Almost exactly seven years ago, former Federal Reserve Chairman Paul Volcker reflected on the Fed’s efforts to steer the failing investment bank Bear Stearns out of bankruptcy and into the arms of JPMorgan Chase. He said:
“To meet the challenge [of the failing financial system], the Federal Reserve judged it necessary to take actions that extend to the very edge of its lawful and implied powers, transcending certain long embedded central banking principles and practices. …
The immediate response to the crisis has been to resort to untested emergency powers of the Federal Reserve. Out of perceived necessity, sweeping powers have been exercised in a manner that is neither natural nor comfortable for a central bank.”
If the Fed’s maneuvering even in March 2008 seemed to go “to the very edge” of the Fed’s powers and made Volcker uncomfortable, one can only imagine what the central banking giant thought of the huge variety of new facilities and individual firm rescues engineered by the Fed, Treasury Department, and FDIC beginning in September 2008. (Volcker refrained from any very direct comment on those moves as they occurred.)
In To the Edge: Legality, Legitimacy, and the Responses to the 2008 Financial Crisis (Brookings Press, on sale April 21), I follow through on Volcker’s misgivings by systematically examining the crisis responses, from the rescue of Bear Stearns in March 2008 through the tumultuous events of September 2008, the passage of the TARP and its broad usage, the alphabet soup of emergency Federal Reserve programs, the bankruptcies of Chrysler and GM, and the extended public ownership of AIG, Fannie Mae, and Freddie Mac. Throughout, I show that the policy decisions that made the public most angry were generally not the ones that tested the limits of the law most aggressively, explaining why legality and legitimacy diverge in crises. I offer a number of recommendations for improving the legitimacy of future crisis responses, including carefully targeted congressional proscriptions, further Federal Reserve reforms left undone by the Dodd-Frank Act, and the establishment of a carefully delimited slush fund for use in fighting financial crises.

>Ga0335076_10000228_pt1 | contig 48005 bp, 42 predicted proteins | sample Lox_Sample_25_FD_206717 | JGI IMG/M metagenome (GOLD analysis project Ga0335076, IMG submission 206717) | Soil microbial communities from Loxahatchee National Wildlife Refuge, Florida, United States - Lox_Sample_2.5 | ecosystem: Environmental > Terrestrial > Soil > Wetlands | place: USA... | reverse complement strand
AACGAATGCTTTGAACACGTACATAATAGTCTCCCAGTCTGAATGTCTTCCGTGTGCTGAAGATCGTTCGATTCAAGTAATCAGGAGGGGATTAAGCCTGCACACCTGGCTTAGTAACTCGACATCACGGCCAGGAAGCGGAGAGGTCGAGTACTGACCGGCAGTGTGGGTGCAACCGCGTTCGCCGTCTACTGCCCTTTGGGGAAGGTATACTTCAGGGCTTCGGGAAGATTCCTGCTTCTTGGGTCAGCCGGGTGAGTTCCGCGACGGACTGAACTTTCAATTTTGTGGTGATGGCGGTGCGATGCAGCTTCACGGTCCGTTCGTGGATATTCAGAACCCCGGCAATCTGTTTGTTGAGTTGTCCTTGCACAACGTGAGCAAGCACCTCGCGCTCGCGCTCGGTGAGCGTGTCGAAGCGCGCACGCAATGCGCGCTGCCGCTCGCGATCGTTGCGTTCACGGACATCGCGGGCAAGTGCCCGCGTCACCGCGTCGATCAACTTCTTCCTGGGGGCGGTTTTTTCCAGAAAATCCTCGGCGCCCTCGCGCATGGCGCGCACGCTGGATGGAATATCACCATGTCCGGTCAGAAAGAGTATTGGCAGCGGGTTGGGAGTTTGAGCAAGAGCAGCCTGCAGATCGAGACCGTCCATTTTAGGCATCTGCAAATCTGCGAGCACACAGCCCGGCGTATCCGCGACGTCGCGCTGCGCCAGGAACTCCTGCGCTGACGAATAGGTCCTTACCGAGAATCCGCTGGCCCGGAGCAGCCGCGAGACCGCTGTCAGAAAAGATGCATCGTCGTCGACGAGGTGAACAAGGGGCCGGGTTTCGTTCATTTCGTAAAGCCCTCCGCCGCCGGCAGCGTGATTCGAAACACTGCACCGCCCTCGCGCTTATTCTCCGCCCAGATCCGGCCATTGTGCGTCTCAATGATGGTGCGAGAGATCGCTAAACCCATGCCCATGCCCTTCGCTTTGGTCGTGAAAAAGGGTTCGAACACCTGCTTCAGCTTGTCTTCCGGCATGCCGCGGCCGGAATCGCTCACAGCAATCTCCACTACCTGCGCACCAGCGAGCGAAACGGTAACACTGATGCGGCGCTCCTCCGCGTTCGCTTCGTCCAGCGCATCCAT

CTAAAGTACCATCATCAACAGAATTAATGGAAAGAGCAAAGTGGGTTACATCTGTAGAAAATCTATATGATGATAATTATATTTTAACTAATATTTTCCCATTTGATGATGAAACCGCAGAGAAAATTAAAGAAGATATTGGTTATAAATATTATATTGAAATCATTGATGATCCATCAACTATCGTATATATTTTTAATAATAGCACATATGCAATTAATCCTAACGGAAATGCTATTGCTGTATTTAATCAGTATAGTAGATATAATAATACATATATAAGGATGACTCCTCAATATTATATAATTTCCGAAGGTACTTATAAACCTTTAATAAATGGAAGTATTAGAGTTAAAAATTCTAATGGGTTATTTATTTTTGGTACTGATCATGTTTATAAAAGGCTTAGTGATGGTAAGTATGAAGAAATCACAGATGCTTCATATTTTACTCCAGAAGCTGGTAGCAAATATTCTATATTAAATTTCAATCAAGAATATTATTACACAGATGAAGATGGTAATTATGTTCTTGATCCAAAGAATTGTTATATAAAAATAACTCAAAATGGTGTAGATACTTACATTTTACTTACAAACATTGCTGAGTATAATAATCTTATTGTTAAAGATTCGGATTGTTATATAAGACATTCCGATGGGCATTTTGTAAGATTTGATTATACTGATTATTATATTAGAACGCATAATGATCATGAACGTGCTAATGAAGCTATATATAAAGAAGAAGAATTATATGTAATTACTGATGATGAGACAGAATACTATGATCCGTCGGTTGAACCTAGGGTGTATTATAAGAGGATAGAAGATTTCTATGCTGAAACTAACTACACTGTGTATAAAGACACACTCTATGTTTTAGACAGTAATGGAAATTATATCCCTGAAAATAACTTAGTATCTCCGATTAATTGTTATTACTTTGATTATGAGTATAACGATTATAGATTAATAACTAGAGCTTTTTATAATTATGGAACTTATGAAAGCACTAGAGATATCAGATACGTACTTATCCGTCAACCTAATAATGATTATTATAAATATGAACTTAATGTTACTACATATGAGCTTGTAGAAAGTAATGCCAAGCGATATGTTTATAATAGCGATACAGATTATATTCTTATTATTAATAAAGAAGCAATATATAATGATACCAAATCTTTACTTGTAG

I will have much more to say about To the Edge on FixGov as we reach the book’s official launch date of April 21. For now, I want to alert readers to the terrific event we have planned Monday, April 6, which will feature David Wessel (author of one of the best crisis books out there), Simon Johnson (one of the most incisive critics of the government’s crisis responses), and Andrew Levin (formerly a top aide to Ben Bernanke). It should be a lively discussion, to say the least! Registration is here, and a video of the proceedings will be made available shortly after the event finishes.